The Sandmeyer Reaction


This is not — surprisingly — an excerpt from my novel Moonglow. That’s surprising to me, at any rate, because the incidents related in “The Sandmeyer Reaction” were central to my idea of the novel and its protagonist almost from the start.

“The Sandmeyer Reaction”

Not long before he died, I jotted down the names of the devices and tools my grandfather remembered having contrived during the months he spent working for Stanley Lovell, the O.S.S.’s deputy director for special projects, in the basement of a building at 23rd and E. Lovell, a chemist and patent lawyer, had been personally recruited by “Wild Bill” Donovan to equip clandestine operatives in Europe, North Africa and the Far East. Lovell and his R&D team set to work devising the fountain-pen pistols, lipstick cameras and cyanide-filled shirt buttons that have since featured in the panoplies of movie and television spies. They found new approaches to infiltration, sabotage and secret communication. They hit on ways to kill the enemy with cunning and panache, with exploding pancake flour and incendiary bats.¹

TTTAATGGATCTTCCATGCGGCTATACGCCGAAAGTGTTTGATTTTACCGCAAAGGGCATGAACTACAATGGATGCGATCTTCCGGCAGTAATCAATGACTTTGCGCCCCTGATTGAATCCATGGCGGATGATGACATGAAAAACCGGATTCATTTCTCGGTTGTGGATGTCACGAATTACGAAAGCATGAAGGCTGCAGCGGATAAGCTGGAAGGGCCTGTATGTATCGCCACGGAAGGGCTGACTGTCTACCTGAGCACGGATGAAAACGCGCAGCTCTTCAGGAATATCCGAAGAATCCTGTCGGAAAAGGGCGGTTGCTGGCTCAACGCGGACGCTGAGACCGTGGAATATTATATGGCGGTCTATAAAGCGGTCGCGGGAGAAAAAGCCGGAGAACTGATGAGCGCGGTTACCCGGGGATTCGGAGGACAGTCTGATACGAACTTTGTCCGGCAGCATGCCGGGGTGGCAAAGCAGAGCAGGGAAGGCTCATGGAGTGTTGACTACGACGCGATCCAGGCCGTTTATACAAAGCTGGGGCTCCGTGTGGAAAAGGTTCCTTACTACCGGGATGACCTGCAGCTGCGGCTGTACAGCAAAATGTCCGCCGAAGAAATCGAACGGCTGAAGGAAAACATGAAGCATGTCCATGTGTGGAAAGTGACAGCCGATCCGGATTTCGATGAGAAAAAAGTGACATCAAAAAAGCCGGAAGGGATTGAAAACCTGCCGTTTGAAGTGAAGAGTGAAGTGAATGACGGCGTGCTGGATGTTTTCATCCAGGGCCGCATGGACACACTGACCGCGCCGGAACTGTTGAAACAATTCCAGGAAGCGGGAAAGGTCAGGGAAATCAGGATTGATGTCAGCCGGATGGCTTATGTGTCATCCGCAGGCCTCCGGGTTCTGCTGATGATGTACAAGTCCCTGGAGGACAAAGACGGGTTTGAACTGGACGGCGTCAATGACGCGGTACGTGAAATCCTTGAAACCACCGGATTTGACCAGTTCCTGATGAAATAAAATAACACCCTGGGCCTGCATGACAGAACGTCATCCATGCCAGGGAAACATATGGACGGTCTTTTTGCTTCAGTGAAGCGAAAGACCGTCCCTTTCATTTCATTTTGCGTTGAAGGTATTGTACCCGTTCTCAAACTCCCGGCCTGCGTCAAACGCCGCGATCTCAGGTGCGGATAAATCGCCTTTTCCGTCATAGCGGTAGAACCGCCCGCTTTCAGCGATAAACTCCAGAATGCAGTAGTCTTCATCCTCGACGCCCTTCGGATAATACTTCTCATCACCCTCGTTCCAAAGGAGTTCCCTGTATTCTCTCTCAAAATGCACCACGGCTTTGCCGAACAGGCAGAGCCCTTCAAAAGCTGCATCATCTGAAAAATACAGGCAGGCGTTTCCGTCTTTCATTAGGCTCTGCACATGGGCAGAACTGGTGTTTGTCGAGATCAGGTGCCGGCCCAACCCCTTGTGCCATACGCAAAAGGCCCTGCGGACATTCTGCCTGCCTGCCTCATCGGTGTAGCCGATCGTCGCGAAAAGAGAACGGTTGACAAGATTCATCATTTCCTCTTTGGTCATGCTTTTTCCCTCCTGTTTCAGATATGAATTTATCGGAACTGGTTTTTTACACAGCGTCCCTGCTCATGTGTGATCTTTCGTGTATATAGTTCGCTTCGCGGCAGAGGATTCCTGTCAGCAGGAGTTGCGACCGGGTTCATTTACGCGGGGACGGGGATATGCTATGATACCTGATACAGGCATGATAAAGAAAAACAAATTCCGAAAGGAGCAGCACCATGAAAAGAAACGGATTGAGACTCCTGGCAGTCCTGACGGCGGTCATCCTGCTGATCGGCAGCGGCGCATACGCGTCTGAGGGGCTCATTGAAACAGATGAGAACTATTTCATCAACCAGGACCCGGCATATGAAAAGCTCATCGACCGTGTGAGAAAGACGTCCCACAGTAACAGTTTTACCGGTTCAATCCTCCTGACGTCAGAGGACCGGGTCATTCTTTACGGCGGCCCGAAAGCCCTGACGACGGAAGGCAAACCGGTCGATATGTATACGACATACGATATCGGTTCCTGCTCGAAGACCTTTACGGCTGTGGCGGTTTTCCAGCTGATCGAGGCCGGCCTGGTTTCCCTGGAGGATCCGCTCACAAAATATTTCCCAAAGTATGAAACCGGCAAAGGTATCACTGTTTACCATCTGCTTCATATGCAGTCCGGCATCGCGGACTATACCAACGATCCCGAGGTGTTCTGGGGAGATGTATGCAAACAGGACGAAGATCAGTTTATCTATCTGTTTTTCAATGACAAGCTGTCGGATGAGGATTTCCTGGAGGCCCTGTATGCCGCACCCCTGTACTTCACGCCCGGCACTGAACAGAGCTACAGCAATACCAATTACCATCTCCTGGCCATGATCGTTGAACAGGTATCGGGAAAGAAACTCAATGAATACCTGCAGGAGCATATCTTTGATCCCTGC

Berkeley, California

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